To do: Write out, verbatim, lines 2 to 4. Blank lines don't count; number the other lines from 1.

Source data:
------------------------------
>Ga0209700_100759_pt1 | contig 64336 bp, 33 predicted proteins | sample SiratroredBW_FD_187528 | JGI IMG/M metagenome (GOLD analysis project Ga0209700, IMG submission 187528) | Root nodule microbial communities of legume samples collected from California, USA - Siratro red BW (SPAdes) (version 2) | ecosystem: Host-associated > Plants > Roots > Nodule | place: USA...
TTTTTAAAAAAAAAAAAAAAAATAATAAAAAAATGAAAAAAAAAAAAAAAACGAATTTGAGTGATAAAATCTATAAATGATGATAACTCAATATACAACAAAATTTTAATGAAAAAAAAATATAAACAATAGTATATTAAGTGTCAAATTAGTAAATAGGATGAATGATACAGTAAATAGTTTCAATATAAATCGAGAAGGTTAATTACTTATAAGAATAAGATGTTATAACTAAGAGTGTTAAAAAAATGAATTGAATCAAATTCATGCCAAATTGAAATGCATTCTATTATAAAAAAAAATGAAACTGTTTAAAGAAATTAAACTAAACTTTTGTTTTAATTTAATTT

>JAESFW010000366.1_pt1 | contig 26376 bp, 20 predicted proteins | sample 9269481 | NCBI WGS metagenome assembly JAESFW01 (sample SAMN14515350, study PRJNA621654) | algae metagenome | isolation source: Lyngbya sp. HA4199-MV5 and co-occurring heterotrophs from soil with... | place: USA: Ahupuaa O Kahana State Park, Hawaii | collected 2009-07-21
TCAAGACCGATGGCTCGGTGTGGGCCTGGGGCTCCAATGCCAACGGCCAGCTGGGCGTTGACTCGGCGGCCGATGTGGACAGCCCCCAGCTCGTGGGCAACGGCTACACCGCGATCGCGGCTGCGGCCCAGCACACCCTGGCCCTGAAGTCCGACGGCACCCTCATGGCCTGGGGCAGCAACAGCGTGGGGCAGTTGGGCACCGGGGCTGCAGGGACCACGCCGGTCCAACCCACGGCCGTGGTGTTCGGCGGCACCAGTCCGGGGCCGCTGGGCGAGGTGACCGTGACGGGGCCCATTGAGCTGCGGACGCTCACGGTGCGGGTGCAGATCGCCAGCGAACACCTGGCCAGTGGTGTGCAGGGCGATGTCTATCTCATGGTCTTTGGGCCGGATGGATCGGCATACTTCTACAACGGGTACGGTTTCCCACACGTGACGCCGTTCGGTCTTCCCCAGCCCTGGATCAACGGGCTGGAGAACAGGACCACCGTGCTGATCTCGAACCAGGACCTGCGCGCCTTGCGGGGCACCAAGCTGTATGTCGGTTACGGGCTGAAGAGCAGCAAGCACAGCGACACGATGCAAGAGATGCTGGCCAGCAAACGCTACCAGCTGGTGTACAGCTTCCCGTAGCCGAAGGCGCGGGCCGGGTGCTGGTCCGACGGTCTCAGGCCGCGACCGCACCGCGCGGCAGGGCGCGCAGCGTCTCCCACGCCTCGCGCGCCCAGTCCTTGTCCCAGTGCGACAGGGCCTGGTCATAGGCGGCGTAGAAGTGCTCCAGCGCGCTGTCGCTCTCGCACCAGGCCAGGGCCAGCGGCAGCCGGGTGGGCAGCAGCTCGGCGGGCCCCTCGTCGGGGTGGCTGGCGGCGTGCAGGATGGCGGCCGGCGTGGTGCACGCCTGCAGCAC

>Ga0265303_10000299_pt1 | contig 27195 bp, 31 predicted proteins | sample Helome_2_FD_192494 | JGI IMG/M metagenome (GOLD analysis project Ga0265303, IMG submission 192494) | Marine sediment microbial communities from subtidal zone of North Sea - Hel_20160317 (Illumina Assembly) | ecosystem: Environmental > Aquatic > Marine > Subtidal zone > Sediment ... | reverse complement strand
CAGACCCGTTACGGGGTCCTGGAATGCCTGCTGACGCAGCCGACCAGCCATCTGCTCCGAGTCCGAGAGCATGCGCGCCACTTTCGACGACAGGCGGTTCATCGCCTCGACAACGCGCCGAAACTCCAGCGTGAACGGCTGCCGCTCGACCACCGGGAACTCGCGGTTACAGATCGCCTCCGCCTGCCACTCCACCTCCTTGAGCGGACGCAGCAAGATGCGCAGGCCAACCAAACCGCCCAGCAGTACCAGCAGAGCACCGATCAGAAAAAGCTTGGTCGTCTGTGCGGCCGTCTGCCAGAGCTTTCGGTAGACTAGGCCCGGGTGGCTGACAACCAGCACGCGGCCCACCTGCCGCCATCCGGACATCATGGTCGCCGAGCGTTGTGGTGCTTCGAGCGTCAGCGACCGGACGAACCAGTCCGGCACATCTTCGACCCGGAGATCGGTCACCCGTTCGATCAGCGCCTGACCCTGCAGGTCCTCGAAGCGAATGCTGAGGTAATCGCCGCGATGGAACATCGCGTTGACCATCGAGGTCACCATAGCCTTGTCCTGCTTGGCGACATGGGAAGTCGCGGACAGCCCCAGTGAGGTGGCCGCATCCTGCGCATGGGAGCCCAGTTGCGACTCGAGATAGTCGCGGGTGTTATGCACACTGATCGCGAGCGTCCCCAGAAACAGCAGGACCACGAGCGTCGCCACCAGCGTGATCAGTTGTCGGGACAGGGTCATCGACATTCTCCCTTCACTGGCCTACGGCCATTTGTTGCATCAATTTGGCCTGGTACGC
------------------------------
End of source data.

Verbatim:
TTTTTAAAAAAAAAAAAAAAAATAATAAAAAAATGAAAAAAAAAAAAAAAACGAATTTGAGTGATAAAATCTATAAATGATGATAACTCAATATACAACAAAATTTTAATGAAAAAAAAATATAAACAATAGTATATTAAGTGTCAAATTAGTAAATAGGATGAATGATACAGTAAATAGTTTCAATATAAATCGAGAAGGTTAATTACTTATAAGAATAAGATGTTATAACTAAGAGTGTTAAAAAAATGAATTGAATCAAATTCATGCCAAATTGAAATGCATTCTATTATAAAAAAAAATGAAACTGTTTAAAGAAATTAAACTAAACTTTTGTTTTAATTTAATTT

>JAESFW010000366.1_pt1 | contig 26376 bp, 20 predicted proteins | sample 9269481 | NCBI WGS metagenome assembly JAESFW01 (sample SAMN14515350, study PRJNA621654) | algae metagenome | isolation source: Lyngbya sp. HA4199-MV5 and co-occurring heterotrophs from soil with... | place: USA: Ahupuaa O Kahana State Park, Hawaii | collected 2009-07-21
TCAAGACCGATGGCTCGGTGTGGGCCTGGGGCTCCAATGCCAACGGCCAGCTGGGCGTTGACTCGGCGGCCGATGTGGACAGCCCCCAGCTCGTGGGCAACGGCTACACCGCGATCGCGGCTGCGGCCCAGCACACCCTGGCCCTGAAGTCCGACGGCACCCTCATGGCCTGGGGCAGCAACAGCGTGGGGCAGTTGGGCACCGGGGCTGCAGGGACCACGCCGGTCCAACCCACGGCCGTGGTGTTCGGCGGCACCAGTCCGGGGCCGCTGGGCGAGGTGACCGTGACGGGGCCCATTGAGCTGCGGACGCTCACGGTGCGGGTGCAGATCGCCAGCGAACACCTGGCCAGTGGTGTGCAGGGCGATGTCTATCTCATGGTCTTTGGGCCGGATGGATCGGCATACTTCTACAACGGGTACGGTTTCCCACACGTGACGCCGTTCGGTCTTCCCCAGCCCTGGATCAACGGGCTGGAGAACAGGACCACCGTGCTGATCTCGAACCAGGACCTGCGCGCCTTGCGGGGCACCAAGCTGTATGTCGGTTACGGGCTGAAGAGCAGCAAGCACAGCGACACGATGCAAGAGATGCTGGCCAGCAAACGCTACCAGCTGGTGTACAGCTTCCCGTAGCCGAAGGCGCGGGCCGGGTGCTGGTCCGACGGTCTCAGGCCGCGACCGCACCGCGCGGCAGGGCGCGCAGCGTCTCCCACGCCTCGCGCGCCCAGTCCTTGTCCCAGTGCGACAGGGCCTGGTCATAGGCGGCGTAGAAGTGCTCCAGCGCGCTGTCGCTCTCGCACCAGGCCAGGGCCAGCGGCAGCCGGGTGGGCAGCAGCTCGGCGGGCCCCTCGTCGGGGTGGCTGGCGGCGTGCAGGATGGCGGCCGGCGTGGTGCACGCCTGCAGCAC